McDonald’s is luring customers with one of America’s favorite foods: bacon.
On Jan. 29, participating restaurants nationwide will be giving away bacon during “McDonald’s Bacon Hour.” On that day, from 4 p.m. to 5 p.m. local time, customers can receive two half pieces of Applewood smoked bacon on the side for any order. The free add-on is available for one order per customer.
“Bacon with an order of Hotcakes? Go for it. Bacon with a Hot Fudge Sundae? Have at it. Bacon with a Filet-O-Fish? Sure!” the company said.
Typically, bacon can be added to a sandwich is available for an additional cost. At one Southern California McDonald’s store listed on Uber Eats, for example, it was $1.50.
“America loves bacon,” said Michael Haracz, McDonald’s manager of culinary innovation. “I really can’t wait to see the crazy and daring combinations our customers put together.”
McDonald’s is betting a lot on bacon these days as it looks to boost traffic.
The free-bacon hour comes the day before another big bacon promotion. Starting Jan. 30, McDonald’s is introducing the Big Mac Bacon, priced from $5.19 to $5.39, and the Quarter Pounder Cheese with bacon, priced from $5.29 to $5.49, to the menu. The chain will also launch an entirely new menu item, Cheesy Bacon Fries, priced from $3.15 to $3.45, that same day.
Tim Powell, a senior restaurant analyst at Q1 Consulting in Chicago, said the bacon blitz by McDonald’s is clearly a “ploy” to drive foot traffic to stores.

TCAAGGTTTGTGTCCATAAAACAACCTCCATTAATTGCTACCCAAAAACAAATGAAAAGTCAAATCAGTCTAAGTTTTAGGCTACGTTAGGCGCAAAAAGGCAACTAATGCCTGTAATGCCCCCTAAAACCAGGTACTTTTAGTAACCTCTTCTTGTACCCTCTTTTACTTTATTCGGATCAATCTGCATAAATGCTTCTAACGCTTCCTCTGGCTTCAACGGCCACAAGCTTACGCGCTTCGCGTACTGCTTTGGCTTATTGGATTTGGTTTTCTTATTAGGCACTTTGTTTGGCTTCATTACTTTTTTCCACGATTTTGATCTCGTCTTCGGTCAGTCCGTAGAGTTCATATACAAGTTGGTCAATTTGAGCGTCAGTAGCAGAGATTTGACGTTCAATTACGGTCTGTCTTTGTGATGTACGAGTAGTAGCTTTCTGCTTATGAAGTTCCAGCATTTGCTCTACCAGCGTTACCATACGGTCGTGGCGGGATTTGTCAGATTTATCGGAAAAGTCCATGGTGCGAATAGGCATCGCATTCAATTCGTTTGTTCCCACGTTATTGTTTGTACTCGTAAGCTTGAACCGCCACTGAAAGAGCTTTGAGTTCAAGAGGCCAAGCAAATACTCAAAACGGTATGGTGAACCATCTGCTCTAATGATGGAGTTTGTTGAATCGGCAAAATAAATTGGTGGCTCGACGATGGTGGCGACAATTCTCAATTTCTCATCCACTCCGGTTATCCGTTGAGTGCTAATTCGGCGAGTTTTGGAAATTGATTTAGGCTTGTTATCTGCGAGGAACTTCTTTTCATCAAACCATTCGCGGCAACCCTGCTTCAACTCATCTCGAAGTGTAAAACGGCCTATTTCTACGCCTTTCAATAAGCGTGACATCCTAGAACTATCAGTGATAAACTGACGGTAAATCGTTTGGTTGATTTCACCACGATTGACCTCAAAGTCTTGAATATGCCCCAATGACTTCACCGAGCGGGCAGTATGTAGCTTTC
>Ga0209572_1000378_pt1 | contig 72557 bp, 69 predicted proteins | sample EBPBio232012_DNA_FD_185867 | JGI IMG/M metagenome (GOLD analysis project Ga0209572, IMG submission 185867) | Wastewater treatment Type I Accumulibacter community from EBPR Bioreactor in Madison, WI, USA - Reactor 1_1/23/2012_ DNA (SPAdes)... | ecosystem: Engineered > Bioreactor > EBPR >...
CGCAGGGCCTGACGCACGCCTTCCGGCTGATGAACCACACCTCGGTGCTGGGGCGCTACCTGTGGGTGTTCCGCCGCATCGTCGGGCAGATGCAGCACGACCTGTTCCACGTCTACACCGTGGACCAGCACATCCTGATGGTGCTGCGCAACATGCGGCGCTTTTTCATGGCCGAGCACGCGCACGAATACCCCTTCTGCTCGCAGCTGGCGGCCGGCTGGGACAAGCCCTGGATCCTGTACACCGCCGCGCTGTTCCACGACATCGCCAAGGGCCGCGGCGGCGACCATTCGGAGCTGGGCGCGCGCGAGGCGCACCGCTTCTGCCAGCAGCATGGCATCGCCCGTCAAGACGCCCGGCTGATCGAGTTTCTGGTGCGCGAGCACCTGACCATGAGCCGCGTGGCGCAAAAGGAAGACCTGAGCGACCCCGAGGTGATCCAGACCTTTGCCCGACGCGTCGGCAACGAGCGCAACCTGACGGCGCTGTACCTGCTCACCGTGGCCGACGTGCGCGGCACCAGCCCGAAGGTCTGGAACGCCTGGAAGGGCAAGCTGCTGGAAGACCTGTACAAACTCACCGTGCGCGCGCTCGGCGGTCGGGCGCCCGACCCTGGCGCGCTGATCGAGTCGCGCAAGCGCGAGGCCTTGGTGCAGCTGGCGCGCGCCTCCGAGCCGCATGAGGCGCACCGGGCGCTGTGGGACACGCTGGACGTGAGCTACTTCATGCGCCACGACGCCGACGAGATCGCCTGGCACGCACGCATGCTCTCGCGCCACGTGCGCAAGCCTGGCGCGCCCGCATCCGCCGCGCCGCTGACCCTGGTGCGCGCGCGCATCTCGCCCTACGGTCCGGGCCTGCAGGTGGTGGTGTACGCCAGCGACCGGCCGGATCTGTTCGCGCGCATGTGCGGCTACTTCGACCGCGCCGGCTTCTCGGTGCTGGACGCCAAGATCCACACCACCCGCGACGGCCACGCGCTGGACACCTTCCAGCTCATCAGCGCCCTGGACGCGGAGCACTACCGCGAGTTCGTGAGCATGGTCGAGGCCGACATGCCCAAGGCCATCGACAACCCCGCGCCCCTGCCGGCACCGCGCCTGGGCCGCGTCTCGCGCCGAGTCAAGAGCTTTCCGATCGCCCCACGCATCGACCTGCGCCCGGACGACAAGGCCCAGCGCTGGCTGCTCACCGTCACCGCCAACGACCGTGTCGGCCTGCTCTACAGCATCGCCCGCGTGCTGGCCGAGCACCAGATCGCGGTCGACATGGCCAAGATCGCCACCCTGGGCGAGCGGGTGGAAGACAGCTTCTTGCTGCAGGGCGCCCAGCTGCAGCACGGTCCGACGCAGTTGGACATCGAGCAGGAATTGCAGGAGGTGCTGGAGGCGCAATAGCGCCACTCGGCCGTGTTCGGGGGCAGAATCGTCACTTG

“They have looked to Taco Bell for these techniques,” he said. “McDonald’s has been more obvious with its ‘me too’ strategy with the never-frozen burger and all-day breakfast. We will see how franchisees handle this though.”
In other McDonald’s news, the company confirmed that going forward it plans to allow franchisees more flexibility when it comes to media buys.
McDonald’s said: “We continue to work closely with our franchisees and this effort is simply about offering additional local media buying flexibility to them so they may support their business and connect with customers as they see best.”
Having local control, especially when it comes to menu pricing, has been one of several issues brought up by the newly formed National Owners Association. The self-funded group formed in the fall, and has held two members-only meetings. Group leaders have declined repeatedly to talk to the media.
NOA says it represents more than 400 U.S. McDonald’s franchisees.
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